New Mexico Department of Cultural Affairs | Jesse Pruitt

300 Million-Year-Old 'Godzilla Shark' Discovered In New Mexico Gets New Name

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This week scientists have been able to confirm that a fossil of a shark that was found in New Mexico is a new species. The shark lived 300 million years ago, and measuring 6.7 feet long with two 2.5-foot spines on its back, it was informally called the Godzilla shark. Now that it is confirmed that the shark is a new species, it has received a scientific name. The scientific name is Dracopristis hoffmanorum, which means Hoffman’s Dragon Shark. It was named in honor of the family who owns the land where the fossil was found.

Despite the name, this Godzilla had small teeth.

New Mexico Department of Cultural Affairs | Jesse Pruitt

The nickname Godzilla shark referenced the shark's large jaw and fin spines on its back. Its teeth were shorter and squatter than most sharks, less than an inch long — which is actually how scientists determined it was a different species. The teeth were very different from what they expected to see.

John-Paul Hodnett, who discovered the fossil, explained to CTV News that the teeth were “great for grasping and crushing prey rather than piercing prey.”

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The fossil is one of the most complete skeletons of its kind.

New Mexico Department of Cultural Affairs | Jesse Pruitt

It is believed to have split from the line of modern-day sharks and rays about 390 million years ago, and it went extinct 60 million years later. The Godzilla shark — or, Hoffman's Dragon Shark — has 12 rows of teeth on its lower jaw. It likely lived in shallow waters along the coast and stalked prey.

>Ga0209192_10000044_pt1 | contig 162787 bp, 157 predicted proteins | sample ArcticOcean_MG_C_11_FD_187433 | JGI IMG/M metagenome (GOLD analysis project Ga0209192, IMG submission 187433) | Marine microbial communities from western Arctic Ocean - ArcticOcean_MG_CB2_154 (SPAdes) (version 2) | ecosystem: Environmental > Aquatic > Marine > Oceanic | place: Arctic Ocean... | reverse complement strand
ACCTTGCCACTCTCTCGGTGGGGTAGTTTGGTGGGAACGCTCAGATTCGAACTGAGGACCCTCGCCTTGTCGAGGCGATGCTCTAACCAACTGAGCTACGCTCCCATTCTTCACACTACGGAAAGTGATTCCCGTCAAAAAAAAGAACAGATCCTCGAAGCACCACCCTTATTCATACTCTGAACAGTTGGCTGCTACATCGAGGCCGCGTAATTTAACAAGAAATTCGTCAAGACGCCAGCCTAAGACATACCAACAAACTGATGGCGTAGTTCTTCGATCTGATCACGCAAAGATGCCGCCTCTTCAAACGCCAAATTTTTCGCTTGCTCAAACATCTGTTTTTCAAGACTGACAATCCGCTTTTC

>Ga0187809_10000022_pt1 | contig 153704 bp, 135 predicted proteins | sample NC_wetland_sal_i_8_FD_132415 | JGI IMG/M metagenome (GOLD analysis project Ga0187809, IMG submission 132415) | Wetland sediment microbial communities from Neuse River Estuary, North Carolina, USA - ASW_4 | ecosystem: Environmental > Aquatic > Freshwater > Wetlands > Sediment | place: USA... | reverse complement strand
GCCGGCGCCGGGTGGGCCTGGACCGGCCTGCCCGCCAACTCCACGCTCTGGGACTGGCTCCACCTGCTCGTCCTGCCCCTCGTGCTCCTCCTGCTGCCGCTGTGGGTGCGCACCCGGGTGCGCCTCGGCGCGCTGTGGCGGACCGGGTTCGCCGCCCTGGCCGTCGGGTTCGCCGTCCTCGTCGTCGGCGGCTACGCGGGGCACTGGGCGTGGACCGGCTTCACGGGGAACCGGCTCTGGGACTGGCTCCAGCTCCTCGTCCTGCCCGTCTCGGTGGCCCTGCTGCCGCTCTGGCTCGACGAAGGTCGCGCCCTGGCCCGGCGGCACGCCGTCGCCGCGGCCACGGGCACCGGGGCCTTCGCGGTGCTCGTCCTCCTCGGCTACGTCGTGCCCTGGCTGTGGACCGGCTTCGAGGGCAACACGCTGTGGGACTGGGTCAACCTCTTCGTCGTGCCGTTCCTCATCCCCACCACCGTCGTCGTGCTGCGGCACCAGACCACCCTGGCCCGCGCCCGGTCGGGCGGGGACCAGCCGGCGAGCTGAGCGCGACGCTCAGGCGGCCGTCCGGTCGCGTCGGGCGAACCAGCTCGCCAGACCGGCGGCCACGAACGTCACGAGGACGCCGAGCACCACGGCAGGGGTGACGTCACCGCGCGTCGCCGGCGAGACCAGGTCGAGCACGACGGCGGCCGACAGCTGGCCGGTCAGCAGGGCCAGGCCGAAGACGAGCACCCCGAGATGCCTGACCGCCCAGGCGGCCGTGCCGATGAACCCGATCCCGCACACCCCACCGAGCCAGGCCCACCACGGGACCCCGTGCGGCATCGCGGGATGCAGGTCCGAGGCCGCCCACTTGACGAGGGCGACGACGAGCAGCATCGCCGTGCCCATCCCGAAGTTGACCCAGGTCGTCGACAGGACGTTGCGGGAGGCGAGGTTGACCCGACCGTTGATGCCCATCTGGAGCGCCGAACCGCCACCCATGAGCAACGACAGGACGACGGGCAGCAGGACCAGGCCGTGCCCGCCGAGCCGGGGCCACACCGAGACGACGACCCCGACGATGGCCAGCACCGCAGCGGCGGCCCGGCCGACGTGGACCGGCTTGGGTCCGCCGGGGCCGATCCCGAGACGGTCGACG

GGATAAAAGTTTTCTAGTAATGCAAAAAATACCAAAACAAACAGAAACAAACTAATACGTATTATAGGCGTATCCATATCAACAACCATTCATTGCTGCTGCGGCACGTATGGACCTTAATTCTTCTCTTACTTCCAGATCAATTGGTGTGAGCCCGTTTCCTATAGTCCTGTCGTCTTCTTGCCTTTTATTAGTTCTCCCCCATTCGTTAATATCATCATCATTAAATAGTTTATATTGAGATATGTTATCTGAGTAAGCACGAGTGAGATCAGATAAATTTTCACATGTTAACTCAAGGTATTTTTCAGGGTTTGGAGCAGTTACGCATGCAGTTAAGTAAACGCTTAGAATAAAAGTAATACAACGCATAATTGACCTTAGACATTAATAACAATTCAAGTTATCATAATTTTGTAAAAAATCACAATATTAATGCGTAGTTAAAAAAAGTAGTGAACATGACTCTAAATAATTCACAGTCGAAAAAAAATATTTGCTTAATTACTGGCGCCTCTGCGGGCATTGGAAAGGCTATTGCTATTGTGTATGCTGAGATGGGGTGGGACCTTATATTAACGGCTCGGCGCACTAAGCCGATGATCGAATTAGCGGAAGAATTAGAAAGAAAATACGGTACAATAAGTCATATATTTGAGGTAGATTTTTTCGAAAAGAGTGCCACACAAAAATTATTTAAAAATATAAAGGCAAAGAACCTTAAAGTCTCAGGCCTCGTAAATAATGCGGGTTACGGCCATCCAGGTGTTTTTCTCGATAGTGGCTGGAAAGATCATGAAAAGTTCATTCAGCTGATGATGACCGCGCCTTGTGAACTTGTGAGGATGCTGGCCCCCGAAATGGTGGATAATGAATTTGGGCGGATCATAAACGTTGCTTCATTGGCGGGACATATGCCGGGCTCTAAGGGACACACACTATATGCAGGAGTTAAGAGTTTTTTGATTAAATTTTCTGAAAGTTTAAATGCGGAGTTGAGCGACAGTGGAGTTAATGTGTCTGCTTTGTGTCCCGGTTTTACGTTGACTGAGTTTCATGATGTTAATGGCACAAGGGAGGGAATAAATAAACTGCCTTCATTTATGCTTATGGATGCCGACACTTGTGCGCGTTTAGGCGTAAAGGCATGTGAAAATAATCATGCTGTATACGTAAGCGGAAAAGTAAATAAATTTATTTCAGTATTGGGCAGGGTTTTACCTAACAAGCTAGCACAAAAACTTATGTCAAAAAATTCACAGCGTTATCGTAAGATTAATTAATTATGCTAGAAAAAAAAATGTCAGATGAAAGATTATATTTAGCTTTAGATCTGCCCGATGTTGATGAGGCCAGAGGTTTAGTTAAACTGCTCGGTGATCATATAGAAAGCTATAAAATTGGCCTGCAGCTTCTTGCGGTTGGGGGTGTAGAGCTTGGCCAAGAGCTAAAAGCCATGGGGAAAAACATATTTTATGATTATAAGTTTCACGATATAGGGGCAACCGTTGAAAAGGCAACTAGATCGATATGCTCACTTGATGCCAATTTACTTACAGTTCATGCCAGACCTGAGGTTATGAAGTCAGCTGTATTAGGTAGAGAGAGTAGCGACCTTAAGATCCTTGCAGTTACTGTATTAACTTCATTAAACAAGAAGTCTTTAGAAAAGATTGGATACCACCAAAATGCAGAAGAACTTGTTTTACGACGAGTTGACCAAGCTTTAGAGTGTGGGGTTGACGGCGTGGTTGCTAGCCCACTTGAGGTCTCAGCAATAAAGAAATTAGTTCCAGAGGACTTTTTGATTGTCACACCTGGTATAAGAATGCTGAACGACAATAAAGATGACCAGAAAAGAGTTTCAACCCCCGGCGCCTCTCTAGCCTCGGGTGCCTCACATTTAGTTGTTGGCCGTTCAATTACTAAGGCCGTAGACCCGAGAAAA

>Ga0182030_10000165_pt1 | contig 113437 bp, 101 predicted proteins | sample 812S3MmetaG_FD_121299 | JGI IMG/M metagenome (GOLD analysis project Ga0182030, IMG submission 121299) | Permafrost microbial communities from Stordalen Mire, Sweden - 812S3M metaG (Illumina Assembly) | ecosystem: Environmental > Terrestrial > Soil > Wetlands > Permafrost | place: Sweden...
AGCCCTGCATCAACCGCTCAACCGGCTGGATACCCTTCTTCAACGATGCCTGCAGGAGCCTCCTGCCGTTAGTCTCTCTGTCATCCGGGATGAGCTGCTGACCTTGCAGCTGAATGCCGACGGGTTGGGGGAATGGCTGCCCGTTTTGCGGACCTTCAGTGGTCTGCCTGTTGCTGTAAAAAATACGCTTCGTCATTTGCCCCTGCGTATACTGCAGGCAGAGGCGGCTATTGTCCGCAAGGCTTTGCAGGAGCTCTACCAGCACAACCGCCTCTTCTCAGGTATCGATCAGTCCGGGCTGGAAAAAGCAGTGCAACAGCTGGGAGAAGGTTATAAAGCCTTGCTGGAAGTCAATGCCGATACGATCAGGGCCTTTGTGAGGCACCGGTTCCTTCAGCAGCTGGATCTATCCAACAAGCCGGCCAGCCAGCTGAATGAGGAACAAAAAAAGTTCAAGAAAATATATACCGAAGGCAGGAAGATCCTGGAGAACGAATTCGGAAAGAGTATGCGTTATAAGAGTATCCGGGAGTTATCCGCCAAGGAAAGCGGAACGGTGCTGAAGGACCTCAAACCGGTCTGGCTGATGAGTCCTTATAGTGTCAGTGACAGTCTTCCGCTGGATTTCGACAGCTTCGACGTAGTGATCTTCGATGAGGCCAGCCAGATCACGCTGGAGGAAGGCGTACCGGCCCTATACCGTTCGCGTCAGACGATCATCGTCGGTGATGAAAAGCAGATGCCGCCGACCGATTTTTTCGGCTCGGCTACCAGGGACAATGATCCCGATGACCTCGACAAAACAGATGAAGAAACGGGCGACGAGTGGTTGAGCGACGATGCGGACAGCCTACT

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Hodnett found the fossil by luck.

New Mexico Department of Cultural Affairs | Jesse Pruitt

“I was just sitting in a shady spot using a pocket knife to split and shift through the shaley limestones, not finding much except fragments of plants and a few fish scales, when suddenly I hit something that was a bit denser,” said Hodnett in a press release. “At first, I thought what was flipped over was the cross-section of a limb bone, which was exciting as no large tetrapod had been found at that site before.” It was only later they discovered it was a shark and not a tetrapod.

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The new species will help us understand the evolution of sharks better.

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Discovering Dracopristis hoffmanorum helps to reconstruct the shark's evolutionary family tree. The Dracopristis and other similar sharks are a unique line of sharks that went extinct about 252 million years ago. Thus, we can only learn about them, their lives, and their demise through fossils like this one.

h/t: New Mexico Department of Cultural Affairs

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